I work in a small engineering company whose engineering department consists of a small handful of engineers. We will generally have one or two major development projects ongoing, but are also required to support a multitude of existing products. Due to pressures from our holding company, a requirement has been demanded that in order to understand how much each of the various projects we work on cost, we need to be recording how much time we spend on them.

The reason for this requirement is because our department is the most expensive department in the company. The board of directors wants to understand where this money is going and how it's being spent. Hence they feel that if they measure our time and what we're working on, they'll better understand and justify the costs of the department. They're not doing this directly for client billing purposes.

We started to have a go at this using various apps to "clock in and out" and trying to use timesheets, but unfortunately it never worked because it very easy to forget to "clock in and out", especially when the main projects were interrupted by small minor tasks that were done during the day (e.g. problem occurs in a product that needs addressing, manufacturing problem needs sorting out). It seemed that such a method of recording time was more suited to a workshop/manufacturing environment where employees had very defined pre-planned tasks and weren't "interrupted" with sudden minor tasks that needed to be addressed immediately. We certainly quickly started to see it as an annoying bureaucratic hindrance. We've talked with our immediate manager (who comes from a manufacturing/workshop career), but she doesn't have any alternative ideas and is just trying to meet the demands of upper management.

I'm trying to find a solution to this problem. I believe that the main issue lies in the fact that, as a small company with few engineers, one or two major ongoing projects and many existing products to support, inevitably, things will crop up that need addressing, which means an engineer will need to break off their main task (sometimes for several days) and address those. However, I'm not sure how to go about solving that. I understand the need to reconcile employee time against projects to help with costing, but feel that time-recording is too bureaucratic and unsuited to the sometimes unpredictable working environment.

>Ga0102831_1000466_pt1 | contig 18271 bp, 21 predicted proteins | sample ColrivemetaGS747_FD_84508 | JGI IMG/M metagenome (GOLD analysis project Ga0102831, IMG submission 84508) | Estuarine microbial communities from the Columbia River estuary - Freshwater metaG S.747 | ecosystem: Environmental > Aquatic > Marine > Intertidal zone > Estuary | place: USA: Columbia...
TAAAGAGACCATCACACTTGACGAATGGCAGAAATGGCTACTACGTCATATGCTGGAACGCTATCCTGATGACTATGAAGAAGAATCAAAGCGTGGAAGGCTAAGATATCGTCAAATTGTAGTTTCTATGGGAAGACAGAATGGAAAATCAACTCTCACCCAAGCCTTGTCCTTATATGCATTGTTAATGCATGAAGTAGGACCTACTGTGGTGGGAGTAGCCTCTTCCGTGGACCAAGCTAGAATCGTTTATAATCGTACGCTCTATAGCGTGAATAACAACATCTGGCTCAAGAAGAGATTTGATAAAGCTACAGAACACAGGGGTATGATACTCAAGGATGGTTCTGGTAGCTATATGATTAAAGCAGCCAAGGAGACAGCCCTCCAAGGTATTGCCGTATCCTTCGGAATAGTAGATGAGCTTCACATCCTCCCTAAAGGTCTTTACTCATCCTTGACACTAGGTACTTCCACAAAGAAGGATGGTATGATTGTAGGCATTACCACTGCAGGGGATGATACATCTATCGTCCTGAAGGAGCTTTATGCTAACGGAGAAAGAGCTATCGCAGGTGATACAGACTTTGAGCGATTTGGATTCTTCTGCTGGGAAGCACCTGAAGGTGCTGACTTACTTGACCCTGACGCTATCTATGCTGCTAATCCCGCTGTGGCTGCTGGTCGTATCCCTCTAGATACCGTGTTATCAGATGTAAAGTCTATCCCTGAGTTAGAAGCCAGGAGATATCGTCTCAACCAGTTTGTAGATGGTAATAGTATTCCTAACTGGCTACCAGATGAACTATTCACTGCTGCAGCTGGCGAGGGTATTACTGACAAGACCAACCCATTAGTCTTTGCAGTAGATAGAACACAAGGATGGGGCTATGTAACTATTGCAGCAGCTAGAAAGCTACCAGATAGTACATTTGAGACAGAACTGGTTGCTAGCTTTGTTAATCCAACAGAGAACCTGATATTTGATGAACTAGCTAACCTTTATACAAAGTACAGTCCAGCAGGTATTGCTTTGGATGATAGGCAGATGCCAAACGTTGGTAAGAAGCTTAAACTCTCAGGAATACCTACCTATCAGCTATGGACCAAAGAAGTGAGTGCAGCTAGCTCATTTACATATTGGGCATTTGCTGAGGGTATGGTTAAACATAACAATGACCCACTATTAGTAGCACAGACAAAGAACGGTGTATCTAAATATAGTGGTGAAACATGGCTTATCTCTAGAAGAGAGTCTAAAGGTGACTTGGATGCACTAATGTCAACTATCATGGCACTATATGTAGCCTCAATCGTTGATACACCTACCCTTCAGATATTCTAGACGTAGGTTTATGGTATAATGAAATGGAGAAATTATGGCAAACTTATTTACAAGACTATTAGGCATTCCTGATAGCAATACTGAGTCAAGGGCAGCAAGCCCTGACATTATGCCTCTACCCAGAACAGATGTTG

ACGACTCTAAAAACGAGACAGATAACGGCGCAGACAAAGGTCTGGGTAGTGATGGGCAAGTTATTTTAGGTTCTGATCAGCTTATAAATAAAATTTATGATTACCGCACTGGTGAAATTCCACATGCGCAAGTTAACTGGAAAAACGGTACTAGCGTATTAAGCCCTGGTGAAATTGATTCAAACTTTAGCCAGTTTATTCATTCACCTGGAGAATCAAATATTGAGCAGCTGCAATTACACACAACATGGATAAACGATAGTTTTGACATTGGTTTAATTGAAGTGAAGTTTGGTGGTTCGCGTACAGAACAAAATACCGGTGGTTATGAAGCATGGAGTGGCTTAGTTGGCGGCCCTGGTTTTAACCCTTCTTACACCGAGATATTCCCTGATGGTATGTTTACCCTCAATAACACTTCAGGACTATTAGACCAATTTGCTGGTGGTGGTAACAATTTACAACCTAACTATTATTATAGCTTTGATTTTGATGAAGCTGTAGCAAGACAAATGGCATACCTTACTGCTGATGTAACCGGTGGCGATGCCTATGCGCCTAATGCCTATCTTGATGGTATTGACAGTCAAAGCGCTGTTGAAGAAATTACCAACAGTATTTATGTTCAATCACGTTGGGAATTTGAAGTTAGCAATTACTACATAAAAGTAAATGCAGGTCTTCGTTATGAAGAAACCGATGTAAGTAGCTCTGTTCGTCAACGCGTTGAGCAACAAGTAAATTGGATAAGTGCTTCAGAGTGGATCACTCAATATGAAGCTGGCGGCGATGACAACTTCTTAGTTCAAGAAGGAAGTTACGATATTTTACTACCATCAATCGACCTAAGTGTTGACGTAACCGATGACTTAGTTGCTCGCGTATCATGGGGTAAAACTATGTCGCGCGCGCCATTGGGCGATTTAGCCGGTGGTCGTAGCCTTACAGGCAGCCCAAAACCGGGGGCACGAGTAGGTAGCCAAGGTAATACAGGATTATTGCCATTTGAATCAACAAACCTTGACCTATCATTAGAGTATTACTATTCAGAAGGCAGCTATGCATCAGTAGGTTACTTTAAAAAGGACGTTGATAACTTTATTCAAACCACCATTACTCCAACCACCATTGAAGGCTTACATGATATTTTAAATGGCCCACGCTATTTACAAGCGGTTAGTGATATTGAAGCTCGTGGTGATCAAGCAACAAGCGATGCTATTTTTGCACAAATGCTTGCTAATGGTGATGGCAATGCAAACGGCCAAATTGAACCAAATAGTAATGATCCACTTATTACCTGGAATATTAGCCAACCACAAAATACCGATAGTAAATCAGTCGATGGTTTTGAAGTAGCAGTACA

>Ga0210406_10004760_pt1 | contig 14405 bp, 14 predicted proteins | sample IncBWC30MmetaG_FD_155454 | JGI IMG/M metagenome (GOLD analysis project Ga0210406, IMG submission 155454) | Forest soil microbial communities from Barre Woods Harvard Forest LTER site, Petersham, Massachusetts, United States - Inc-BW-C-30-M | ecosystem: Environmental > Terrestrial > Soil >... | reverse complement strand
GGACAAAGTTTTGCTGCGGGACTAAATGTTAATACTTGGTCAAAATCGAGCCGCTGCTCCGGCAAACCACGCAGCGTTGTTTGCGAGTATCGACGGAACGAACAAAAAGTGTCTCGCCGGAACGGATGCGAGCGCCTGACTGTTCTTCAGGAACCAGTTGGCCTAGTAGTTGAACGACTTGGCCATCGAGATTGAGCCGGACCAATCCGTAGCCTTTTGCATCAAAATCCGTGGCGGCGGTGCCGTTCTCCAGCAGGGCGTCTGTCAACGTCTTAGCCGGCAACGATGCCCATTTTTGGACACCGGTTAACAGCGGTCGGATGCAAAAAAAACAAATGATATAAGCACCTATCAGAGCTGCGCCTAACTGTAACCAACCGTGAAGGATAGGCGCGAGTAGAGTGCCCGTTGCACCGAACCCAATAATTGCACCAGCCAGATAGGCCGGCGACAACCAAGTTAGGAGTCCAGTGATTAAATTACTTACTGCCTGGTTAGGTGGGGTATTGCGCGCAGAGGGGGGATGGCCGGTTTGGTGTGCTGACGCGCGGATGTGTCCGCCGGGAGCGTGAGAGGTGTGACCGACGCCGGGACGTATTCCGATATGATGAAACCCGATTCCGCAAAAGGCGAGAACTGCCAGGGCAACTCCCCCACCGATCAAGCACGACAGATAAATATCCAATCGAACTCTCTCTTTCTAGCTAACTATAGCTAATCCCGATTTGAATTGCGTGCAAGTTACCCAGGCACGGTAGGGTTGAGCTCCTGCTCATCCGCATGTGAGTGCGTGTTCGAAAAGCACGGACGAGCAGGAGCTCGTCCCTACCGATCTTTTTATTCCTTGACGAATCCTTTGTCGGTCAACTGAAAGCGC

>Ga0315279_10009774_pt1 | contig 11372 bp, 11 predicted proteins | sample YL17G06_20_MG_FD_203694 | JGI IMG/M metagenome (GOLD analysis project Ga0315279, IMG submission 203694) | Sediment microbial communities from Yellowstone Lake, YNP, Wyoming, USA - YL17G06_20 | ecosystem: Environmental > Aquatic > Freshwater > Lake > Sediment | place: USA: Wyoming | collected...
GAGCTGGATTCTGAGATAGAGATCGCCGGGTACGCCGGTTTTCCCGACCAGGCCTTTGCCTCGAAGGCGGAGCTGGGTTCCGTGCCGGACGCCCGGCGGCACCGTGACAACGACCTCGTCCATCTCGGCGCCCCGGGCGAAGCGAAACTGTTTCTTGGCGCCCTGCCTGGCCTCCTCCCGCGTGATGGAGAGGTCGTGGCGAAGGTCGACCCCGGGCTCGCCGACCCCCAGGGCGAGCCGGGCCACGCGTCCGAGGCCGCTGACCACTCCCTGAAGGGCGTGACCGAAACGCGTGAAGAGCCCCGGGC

So, what can we do to the resolve the problem? Can time recording be applied in a non-intrusive and beneficial manner, or is it just not appropriate in this situation? Are there any other ways in which we can meet management's demands to reconcile employee time against projects? Or is the only solution to to try and fix the level of unpredictability we currently have?

  • What is the problem that you're trying to solve with the time sheets? (In general, I agree with your comment on factories. Time sheets make sense for tracking 8 hour work shifts for one customer--but not usually a multitude of fragmented projects for multiple customers).
    – DA.
    Jan 21, 2015 at 22:59
  • @DA. The problem they're trying to solve is tracking how much of the working day is spent on which project. At a later date, the timesheets can be grouped together and the total man-hours on each project can be determined, thus giving a man-hour cost. Jan 21, 2015 at 23:01
  • I get that that is the often stated problem trying to be solved, but even then I question that. I've rarely seen meaningful decisions based on such statistics other than "OMG we're spending too much time on everything". I've never seen 'proof' that tracking the engineering time on project X is any real indicator of how much time it will take on project Y.
    – DA.
    Jan 21, 2015 at 23:04
  • @DA. You're right - the actual problem they're trying to solve is that our department is the most expensive department in the company and the board doesn't understand where this money is going. They want some sort of statistics that help them understand where this cost is going. Jan 21, 2015 at 23:12